This Sunday, the “Austin born-and-bred ensemble,” the Austin Baroque Orchestra, will visit San Antonio and perform a selection of Classical and Romantic pieces that are rarely featured under the title “Eine Kleine Kammermusik” (literally, ‘a little chamber music’). The small sampling of music is aptly selected from men who were in correspondence with one another as they composed, resonating Romantic passion in their attempt to escape from the rigidity of Mozart’s and Haydn’s Classical era. Yet, these timbral overreachers, Ludwig van Beethoven, Antoine Reicha and Louis Spohr, did not completely deviate from their predecessors. Instead, they injected music that had become stale with fervor and shock, turning a chuckle into a gasp.
The show will begin with Beethoven’s Piano Quartet in C Major
. Ironically, the quartet is often described as “Beethoven before he sounded like Beethoven,” even though he wrote and published the piece prior to going deaf. Although music historians trace Beethoven’s shifting aesthetic tastes to the onset of his deteriorating hearing in the late 18th century, there was a clear change in not only Beethoven’s musical composition but also the sound of music itself at that time. The instrument at the heart of the ensemble, the pianoforte, underwent a transformation that included a heavier iron frame, thicker strings and the expansion to a sixth octave, which allowed for greater emotional expression with a deeper tone and more sustained notes. For this concert, the Austin Baroque Orchestra will use a replica of a 1780 piano Beethoven would have been familiar with, made from a wooden frame with lighter strings and limited to five octaves. While many musicians consider Beethoven’s later works his masterpieces, his early music was paramount in his development as a fugitive from the classicists and emergence as a pioneer of Romantic music.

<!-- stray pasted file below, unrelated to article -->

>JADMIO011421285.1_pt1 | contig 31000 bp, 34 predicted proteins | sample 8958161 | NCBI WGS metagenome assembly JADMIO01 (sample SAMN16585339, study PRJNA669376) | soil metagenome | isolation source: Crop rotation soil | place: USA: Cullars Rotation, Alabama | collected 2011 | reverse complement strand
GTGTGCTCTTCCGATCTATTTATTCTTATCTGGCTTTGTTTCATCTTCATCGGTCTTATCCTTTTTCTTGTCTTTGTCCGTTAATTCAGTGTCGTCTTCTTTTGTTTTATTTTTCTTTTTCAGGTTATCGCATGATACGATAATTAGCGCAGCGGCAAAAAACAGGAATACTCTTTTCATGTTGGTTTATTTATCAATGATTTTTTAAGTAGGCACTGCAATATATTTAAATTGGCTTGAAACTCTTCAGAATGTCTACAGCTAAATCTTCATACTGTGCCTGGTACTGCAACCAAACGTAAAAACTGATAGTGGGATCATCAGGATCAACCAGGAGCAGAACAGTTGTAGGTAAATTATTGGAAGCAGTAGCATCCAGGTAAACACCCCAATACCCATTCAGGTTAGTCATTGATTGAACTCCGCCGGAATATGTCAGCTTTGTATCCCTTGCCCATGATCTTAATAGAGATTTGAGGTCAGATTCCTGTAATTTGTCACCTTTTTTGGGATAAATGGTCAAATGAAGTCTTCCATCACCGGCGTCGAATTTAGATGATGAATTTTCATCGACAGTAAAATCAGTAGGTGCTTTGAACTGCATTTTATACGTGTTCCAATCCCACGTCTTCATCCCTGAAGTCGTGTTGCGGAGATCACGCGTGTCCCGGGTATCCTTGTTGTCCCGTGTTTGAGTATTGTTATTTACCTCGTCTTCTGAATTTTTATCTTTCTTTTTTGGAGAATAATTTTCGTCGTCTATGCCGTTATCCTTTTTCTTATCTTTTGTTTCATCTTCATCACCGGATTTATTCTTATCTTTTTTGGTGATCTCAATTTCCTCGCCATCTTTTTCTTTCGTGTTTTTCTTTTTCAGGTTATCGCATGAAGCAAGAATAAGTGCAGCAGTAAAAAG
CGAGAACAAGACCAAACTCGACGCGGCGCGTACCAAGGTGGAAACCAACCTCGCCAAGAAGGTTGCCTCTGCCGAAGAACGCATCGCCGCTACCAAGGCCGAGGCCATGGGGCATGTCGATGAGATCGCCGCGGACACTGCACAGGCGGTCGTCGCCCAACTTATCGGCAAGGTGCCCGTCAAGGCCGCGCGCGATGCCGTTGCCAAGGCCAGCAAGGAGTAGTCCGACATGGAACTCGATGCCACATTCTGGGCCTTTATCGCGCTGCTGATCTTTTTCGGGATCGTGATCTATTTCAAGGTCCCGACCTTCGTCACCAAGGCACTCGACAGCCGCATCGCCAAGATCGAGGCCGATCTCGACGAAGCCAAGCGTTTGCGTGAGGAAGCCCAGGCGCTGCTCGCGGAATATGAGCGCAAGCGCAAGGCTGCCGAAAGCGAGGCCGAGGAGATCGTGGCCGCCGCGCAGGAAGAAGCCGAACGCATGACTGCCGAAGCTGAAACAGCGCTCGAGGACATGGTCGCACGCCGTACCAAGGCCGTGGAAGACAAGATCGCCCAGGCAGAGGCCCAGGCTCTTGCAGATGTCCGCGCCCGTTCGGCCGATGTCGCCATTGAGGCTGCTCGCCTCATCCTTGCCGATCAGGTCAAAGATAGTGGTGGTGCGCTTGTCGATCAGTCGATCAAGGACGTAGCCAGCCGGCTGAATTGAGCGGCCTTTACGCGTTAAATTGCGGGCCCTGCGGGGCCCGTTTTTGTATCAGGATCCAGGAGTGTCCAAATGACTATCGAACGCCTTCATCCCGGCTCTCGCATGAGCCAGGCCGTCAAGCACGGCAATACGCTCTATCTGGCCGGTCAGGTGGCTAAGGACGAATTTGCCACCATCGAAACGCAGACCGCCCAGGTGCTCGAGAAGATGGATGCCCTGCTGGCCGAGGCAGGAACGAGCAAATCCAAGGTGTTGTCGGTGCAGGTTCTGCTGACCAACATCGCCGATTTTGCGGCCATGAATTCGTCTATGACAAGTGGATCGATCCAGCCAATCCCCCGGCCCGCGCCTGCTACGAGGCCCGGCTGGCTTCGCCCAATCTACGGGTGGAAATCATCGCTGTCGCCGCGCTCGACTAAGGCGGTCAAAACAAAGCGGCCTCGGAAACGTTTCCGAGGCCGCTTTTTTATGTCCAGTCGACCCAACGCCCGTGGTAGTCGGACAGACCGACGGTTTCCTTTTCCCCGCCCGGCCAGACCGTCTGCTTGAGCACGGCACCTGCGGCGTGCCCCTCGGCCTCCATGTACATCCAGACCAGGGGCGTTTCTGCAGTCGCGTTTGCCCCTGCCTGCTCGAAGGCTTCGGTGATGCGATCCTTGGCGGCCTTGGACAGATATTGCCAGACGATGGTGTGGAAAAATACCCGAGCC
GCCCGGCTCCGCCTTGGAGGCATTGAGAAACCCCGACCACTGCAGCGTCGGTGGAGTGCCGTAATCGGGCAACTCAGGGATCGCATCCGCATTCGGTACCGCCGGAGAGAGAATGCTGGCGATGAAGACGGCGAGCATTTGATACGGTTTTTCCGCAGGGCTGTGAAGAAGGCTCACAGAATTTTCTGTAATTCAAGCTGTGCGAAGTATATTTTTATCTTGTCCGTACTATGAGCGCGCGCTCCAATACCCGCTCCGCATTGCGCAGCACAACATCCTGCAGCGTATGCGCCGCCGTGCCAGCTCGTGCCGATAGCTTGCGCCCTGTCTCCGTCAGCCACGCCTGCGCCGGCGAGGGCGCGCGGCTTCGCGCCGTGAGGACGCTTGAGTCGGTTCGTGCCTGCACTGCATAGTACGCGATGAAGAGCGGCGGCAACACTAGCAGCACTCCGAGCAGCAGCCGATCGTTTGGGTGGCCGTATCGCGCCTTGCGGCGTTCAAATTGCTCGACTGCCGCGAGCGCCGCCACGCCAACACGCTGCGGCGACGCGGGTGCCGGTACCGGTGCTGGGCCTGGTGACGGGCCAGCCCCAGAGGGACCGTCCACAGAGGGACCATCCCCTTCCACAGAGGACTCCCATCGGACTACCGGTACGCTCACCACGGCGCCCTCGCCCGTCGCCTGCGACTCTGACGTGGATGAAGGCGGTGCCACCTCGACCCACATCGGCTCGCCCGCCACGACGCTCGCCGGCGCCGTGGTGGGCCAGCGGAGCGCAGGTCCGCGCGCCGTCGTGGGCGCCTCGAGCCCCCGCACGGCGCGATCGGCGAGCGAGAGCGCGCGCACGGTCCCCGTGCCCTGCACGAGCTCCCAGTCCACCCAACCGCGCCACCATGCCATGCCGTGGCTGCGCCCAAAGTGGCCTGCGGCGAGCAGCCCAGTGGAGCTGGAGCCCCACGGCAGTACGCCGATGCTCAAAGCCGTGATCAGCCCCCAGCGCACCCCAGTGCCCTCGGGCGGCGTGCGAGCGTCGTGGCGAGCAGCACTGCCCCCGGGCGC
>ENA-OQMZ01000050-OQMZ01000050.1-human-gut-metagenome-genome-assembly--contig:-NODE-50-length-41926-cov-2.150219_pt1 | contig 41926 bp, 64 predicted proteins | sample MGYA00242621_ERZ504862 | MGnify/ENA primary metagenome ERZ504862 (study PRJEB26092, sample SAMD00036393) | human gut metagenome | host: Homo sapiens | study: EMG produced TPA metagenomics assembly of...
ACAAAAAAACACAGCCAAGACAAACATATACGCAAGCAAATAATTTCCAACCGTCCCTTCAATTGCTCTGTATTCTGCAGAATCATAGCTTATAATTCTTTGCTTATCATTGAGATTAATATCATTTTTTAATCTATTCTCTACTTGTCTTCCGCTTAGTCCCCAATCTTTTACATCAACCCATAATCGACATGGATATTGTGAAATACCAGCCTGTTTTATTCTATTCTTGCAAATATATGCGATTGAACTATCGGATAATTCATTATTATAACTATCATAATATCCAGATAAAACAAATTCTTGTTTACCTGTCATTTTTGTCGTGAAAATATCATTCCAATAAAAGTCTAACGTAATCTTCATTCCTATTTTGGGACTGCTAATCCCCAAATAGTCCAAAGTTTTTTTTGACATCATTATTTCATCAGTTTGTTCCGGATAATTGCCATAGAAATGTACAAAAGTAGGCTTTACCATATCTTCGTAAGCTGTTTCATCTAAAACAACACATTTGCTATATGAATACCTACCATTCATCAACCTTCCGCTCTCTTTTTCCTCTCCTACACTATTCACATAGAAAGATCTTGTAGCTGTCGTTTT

Following the light quartet is a wind quintet composed by Beethoven’s childhood best friend Reicha. They met while both performing in the Hofkapelle Orchestra in Bonn, Germany – Reicha as a violinist and a flutist and Beethoven as a violist and an organist. As an astute theorist, Reicha’s works tend to be complicated, combining virtuoso showmanship, cultural elements from his personal life and academic interests such as math and philosophy. His technical fixation produced numerous fugues that promoted bitonality and polyrhythm that most of his contemporaries found disagreeable. However, the quintet that the Austin Baroque Orchestra will perform is more of a quirky response that chooses to humor the Classical era.
While visiting Paris in 1820, Spohr heard Reicha’s quintets and commented in a letter that they possessed too many ideas that were poorly connected. Aptly ending the show is Spohr’s Gran Nonetto
, a seminal work which originated a standardized instrumentation that is emulated to this day. Spohr, who invented the violin chin rest, disliked the experimental styles of his contemporaries and favored a more Classical sound, but could not be helped by the forward-looking artists that surrounded him. Expect a beautiful blend of Classic formalism and Romantic sensibilities in this nine-person ensemble.
$5-$25, 4pm Sun. Jun. 2, Chapel of the Incarnate Word, 4503 Broadway, (210) 828-2224, austinbaroqueorchestra.org
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